Alexandra Tolstoy

Countess Alexandra Tolstoy-Miloslavsky FRGS (born 14 July 1973)[1][2] is a British equine adventurer, broadcaster, socialite, and businesswoman. She has made several long distance journeys on horses which have provided the material for television documentaries, books, and talks.[3][4]

Countess Alexandra Tolstoy

BornAlexandra Tolstoy-Miloslavsky
(1973-07-14) 14 July 1973 (age 48)
Poole, Dorset, England
Noble familyTolstoy
Spouse(s)
Shamil Galimzyanov
(m. 2003; div. 2009)

Partner:
Sergei Pugachev
(2008–2015)
Issue
Alexei Pugachev
Ivan Pugachev
Maria Pugachev
FatherCount Nikolai Tolstoy
MotherGeorgina Brown
OccupationEquine adventurer, broadcaster, businesswoman, socialite

LifeEdit

Tolstoy is the daughter of Count Nikolai Tolstoy and Georgina Brown. She was born in Poole, Dorset.[2] She is an older sister of Xenia Sackville, Lady Buckhurst. Tolstoy was educated at Downe House,[2] and then studied for a Master of Arts degree in Russian at the University of Edinburgh, during the course of which she spent a year in Russia. In 2003, she wrote of Edinburgh:

It's where I made some of my closest friends and enjoyed four very happy and carefree years... Edinburgh has drinking hours that are the envy of all other British universities. Our only worry was how to fill the time between 4am and 6am, when the pubs were shut... The seeds were sown there for the great passions in my life.[5]

She next moved to London, joining Credit Suisse First Boston's graduate scheme as an Eastern European Equities broker. She resigned after a year and spent the next two years working and travelling abroad, including six weeks walking the old Camino de Santiago pilgrimage route through Spain.[3][5]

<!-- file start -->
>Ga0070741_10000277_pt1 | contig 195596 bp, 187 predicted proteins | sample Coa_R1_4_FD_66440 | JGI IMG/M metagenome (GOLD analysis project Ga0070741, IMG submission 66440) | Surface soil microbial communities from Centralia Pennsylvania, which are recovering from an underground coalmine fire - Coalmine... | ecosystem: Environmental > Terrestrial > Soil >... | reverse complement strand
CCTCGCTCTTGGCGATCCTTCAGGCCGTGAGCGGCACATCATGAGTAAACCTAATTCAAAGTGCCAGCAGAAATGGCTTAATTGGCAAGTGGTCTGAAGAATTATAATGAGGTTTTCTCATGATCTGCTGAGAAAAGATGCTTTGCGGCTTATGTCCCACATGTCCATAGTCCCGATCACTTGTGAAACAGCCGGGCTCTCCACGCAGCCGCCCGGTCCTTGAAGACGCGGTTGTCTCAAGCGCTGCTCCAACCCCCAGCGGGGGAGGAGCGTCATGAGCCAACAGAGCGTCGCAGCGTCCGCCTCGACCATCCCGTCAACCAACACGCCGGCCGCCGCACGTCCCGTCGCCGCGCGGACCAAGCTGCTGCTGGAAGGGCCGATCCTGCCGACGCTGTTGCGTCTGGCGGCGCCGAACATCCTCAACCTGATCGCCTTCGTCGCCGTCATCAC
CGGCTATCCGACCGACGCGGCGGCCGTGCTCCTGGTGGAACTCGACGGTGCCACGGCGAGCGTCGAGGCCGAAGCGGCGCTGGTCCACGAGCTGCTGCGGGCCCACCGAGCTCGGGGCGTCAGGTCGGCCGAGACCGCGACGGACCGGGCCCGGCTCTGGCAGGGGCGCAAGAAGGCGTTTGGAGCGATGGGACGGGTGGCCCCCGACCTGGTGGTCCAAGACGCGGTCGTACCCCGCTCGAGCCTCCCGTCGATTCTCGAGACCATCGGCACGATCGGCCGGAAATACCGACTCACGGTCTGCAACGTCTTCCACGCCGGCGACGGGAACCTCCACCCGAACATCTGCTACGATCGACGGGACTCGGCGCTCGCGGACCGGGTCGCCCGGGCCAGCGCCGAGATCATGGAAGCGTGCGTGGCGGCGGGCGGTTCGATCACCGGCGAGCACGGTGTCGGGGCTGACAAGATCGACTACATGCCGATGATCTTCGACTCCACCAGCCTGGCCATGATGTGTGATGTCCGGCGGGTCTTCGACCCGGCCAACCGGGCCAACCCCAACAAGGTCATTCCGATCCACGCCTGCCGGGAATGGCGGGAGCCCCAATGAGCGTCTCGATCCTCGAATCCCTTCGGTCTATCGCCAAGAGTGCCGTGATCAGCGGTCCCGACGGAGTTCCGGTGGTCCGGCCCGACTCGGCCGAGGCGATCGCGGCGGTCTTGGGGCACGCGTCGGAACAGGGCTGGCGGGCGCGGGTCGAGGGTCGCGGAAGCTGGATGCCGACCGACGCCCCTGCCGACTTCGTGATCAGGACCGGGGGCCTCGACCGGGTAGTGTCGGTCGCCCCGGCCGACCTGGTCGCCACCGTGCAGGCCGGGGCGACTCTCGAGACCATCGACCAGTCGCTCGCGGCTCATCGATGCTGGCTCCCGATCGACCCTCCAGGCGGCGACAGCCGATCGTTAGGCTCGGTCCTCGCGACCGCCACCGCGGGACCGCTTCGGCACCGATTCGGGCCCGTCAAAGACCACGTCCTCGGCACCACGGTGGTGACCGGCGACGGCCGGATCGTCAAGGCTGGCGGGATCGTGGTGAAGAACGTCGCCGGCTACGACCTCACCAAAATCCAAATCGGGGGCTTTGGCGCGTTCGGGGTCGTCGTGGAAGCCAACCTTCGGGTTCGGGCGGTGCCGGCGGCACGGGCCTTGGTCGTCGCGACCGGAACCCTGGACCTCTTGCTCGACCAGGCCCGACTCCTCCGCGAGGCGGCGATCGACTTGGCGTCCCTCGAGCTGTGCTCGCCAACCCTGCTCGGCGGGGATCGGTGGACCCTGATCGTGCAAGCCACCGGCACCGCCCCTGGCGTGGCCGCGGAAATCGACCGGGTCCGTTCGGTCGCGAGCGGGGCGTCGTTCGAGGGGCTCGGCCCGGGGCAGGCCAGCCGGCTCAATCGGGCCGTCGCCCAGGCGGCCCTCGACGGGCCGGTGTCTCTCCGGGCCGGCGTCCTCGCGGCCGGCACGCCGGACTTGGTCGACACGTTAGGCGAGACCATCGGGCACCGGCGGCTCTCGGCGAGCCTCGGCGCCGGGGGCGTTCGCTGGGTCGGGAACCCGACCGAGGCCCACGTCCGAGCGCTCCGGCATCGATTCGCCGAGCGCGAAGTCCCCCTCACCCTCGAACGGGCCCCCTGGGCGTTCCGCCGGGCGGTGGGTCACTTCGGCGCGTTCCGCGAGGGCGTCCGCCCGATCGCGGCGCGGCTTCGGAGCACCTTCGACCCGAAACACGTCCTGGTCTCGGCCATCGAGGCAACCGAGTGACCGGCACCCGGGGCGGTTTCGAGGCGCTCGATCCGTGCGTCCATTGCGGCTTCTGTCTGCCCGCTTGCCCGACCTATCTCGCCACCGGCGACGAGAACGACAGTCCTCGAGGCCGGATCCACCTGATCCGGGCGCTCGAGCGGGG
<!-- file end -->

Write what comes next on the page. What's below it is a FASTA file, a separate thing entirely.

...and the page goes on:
In 1999, she was part of a team which spent eight months travelling by horse and camel along a 8,000-kilometre (5,000 mi) length of the Silk Road. One of the support team members, an Uzbek show jumper, Shamil Galimzyanov, was to become her husband. After the expedition, Tolstoy moved to Moscow to complete her account of the expedition, The Last Secrets of the Silk Road, and to continue travelling in central Asia. [3] In 2000, Tolstoy and a friend rode 4,800 km (3,000 mi) on horseback through Mongolia and Siberia.[3]

In September 2003, Tolstoy and Galimzyanov were married in the Russian Orthodox Cathedral[6] in Bayswater, London, after which they set up their home in a small Moscow apartment. In 2004, they embarked upon the 4,300-kilometre (2,700 mi) journey from Turkmenistan to Moscow, retracing an expedition undertaken by twenty-eight Turkmen riders in 1935, who took 84 days to cover the distance. Riding Akhal-Teke horses, they were stopped from completing the journey by an outbreak of foot-and-mouth disease, but resumed it in 2006 and arrived in Moscow in November.[3]

When not travelling on her own expeditions, Tolstoy continues to write, organises riding holidays in Central Asia, and works both as an interior designer and for BDI, a brand development company assisting European companies to develop their business in the countries of the former Soviet Union.[3]

In 2008, she spent a month filming Horse People with Alexandra Tolstoy, a BBC Television series in which she visited five different communities working with horses around the world. The BBC objected to her husband accompanying her, and this was later reported to have tested the marriage. The BBC was hoping for more television work, with a spokesman commenting "Alexandra's Horse People was very popular and she could well do more". The series generated controversy for its graphic depiction of a horse being killed for its meat.[4][7] Tolstoy was reported in 2009 to be considering making a series about high society in contemporary Russia.[8]

While living in Moscow, Tolstoy taught English to the families of several "oligarchs" and befriended the billionaire Sergei Pugachev.[8]